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I am attempting to do a Monte Carlo simulation of a basic current measurement circuit using SiMetrix. The current goes through a sense resistor, amplified by an op-amp and then to an ADC. I'm trying to include the error of the ADC in my simulation, but I can't figure out how to randomize it. I found that the total error contribution of the ADC is +/- 5mV. How can I add that error to the output of my op-amp for use in a Monte Carlo simulation? I would like to make it a Gaussian distribution, similar to what you do with resistor tolerances. The problem with gauss is that it is a multiplier, and therefore would not give me any results centered about 0 (0 * multiplier = 0). Here is the sim schematic:

Circuit Sim

Option 1: Sine wave voltage source in series with output

This option will add or subtract 5mV from the output signal in a transient analysis, but it is not random.

Option 2: Current source in parallel with a resistor with gauss tolerance

This option would give me the distribution I want, but I don't know how to get the current to randomly switch directions or magnitude (to give me +/- 5mV max).

Option 3: DC voltage source in series with the output

This option would give me a static 5mV offset, but this is not useful in Monte Carlo sims.

Option 4: Noise source?

Could a noise source accomplish this random behavior? I was ultimately trying to get a gauss distribution, but I would be happy with pseudo-random.

Option 5: Voltage controlled voltage source

I could use a voltage controlled voltage source with a gain set to 1 and some distribution about 1. The problem with this method is that it would have less effect at lower voltages since it is ratiometric.

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The way to do this would be to put noise sources into the simulation, you don't need to put them all in, just the largest sources (so calculate what they will be and then add them in)

You can add in a noise source by using a voltage source and in SImetrix you can change a voltage source to be a noise source. Either calculate the amplitude and then use that for the amplitude of the voltage noise source.

noise interval rms_value [start_time [stop_time]]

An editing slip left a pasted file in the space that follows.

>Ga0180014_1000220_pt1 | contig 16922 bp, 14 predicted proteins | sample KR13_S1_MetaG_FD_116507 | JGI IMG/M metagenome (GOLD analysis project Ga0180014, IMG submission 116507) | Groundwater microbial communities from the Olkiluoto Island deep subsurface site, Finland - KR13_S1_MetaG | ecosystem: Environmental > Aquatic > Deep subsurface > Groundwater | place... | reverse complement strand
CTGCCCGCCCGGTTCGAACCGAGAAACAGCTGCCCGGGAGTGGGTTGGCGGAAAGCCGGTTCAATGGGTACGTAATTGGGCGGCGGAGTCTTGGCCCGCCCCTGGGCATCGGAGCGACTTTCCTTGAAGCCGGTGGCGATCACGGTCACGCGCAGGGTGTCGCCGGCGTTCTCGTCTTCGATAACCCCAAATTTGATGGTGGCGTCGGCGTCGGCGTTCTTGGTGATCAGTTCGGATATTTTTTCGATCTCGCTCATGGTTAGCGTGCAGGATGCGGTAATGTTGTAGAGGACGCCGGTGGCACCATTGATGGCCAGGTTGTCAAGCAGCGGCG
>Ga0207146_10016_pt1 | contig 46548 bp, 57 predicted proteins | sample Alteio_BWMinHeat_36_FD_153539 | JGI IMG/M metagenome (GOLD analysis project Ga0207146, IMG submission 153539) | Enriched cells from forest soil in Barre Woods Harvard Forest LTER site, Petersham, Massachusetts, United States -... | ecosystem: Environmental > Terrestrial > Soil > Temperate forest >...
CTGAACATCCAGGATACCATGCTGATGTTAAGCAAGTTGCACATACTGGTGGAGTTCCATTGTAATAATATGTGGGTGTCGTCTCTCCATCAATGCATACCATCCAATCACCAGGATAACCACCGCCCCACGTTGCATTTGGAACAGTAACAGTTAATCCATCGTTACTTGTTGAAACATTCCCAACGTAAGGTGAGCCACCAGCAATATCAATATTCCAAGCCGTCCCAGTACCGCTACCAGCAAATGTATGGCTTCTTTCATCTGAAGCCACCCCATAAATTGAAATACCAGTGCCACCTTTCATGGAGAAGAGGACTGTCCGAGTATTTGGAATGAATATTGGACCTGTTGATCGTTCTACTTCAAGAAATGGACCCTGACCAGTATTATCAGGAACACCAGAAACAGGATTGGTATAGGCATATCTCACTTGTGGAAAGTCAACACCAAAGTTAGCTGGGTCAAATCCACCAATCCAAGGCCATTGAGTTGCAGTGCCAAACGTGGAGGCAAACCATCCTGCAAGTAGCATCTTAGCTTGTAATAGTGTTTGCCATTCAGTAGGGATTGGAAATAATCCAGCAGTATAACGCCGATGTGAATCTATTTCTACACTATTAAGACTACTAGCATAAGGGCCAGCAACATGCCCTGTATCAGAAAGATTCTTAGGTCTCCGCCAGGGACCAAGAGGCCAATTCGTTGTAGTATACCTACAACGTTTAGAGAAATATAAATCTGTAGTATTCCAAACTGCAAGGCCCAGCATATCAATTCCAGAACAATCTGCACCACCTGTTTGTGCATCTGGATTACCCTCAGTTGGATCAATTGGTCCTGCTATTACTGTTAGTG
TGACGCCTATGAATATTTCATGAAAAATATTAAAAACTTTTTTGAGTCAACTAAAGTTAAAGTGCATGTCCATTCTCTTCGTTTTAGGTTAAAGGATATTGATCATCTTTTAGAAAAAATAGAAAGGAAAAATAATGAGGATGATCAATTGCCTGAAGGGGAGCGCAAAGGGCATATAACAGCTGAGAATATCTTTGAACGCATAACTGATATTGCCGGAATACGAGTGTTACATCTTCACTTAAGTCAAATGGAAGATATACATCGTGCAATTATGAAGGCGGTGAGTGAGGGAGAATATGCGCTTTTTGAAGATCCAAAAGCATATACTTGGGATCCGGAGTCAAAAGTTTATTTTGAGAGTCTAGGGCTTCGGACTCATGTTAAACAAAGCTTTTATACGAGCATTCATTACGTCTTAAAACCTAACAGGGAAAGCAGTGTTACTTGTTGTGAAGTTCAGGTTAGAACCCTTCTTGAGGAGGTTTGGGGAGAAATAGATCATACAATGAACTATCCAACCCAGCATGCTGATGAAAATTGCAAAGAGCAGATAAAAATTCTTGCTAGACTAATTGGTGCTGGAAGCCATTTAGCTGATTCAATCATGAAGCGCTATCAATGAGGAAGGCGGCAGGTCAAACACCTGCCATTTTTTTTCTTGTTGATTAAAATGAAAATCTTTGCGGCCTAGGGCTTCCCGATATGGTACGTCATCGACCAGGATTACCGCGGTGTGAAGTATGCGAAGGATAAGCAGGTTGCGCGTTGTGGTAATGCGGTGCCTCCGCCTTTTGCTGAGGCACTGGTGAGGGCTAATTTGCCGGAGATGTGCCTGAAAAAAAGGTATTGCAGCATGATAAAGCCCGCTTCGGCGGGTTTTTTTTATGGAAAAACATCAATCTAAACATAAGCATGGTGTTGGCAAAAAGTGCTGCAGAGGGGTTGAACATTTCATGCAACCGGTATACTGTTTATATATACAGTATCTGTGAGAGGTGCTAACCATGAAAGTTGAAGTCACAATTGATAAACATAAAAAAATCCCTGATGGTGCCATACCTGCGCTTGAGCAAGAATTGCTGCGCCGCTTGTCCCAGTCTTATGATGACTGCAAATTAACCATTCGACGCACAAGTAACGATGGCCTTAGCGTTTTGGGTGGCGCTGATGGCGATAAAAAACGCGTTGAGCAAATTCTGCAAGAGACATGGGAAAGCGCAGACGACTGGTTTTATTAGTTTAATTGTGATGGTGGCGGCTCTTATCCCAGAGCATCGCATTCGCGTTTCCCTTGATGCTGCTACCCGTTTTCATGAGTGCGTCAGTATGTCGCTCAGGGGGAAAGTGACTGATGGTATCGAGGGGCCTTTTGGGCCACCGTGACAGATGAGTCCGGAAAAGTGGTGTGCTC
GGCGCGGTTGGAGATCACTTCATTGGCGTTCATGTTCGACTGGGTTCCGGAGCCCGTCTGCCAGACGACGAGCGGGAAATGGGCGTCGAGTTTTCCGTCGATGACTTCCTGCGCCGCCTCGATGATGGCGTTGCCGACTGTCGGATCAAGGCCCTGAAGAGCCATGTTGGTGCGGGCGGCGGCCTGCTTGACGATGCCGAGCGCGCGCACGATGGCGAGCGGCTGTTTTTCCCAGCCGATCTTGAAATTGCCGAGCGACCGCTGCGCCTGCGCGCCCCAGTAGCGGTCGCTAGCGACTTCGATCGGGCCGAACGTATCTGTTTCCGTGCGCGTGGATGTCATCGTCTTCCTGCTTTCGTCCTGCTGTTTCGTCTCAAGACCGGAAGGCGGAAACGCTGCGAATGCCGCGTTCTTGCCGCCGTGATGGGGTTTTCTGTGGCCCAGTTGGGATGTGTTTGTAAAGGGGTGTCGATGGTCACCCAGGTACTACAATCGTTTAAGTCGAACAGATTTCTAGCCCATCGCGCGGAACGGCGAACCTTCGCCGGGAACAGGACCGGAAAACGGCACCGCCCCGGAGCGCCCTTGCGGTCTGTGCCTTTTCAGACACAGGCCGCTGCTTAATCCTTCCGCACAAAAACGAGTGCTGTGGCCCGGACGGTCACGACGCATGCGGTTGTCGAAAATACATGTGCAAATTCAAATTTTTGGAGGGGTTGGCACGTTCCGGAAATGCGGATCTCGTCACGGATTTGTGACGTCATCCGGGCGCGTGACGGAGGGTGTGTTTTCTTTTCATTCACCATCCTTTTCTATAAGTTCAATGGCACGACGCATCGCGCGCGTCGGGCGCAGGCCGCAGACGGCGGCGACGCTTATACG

Source generates a random value at interval with distribution such that spectrum of signal generated is approximately flat up to frequency equal to 1/(2*interval). Amplitude of noise is rms_value volts. start_time and stop_time provide a means of specifying a time window over which the source is enabled. Outside this time window, the source will be zero. If stop_time is omitted or zero a value of infinity will be assumed. Source: SImetrix voltage source

enter image description here Source: https://www.planetanalog.com/author.asp?section_id=483&doc_id=564068

Unless your doing really low level measurements (uV to nV) the resistors will proabably not make much of a difference. I would calculate the Input Refereed Noise and then put a voltage source on the positive terminal (you could also put a current noise source between terminals, but usually the input refereed noise is the largest noise source).

Remember that noise sources add by the sum of the squares, and you are also not simulating 1/f noise (which is hard to do).

Edit: Another way to do this with a Monte Carlo simulation is test the edge cases (which would be -5mV and 5mV). So if you know that the total error (or really in this case the DC offset of the amplifier) is max 5mV (on the input) then set the voltage source on the positive input to 5mV and run the monte carlo simulation, then do the same for -5mV. This way you only have to change 1 value of a parameter.

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  • \$\begingroup\$ Is there a way to get a random noise value for each individual run during the Monte Carlo sim? E.g. run1: noise = 0.001V, run2: noise = -0.003V, etc. I found a SPICE function called RANDC that seems to do just that, but I can't figure out how to get it working with SiMetrix. \$\endgroup\$ – jareddbh Nov 2 '18 at 18:54
  • \$\begingroup\$ I'm sure there is, but that would really be testing the DC offset not the noise sources in the amplifier. I'm not a big fan of SImetrix. Use LT Spice, its free \$\endgroup\$ – Voltage Spike Nov 2 '18 at 19:19
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I figured out a way to accomplish this. I added a static 500mV offset to the output, then added a current source and resistor combo set to be nominally -500mV with a 1% resistor tolerance. This gives me a Gaussian distribution with a maximum of +/- 5mV. Image below.

enter image description here

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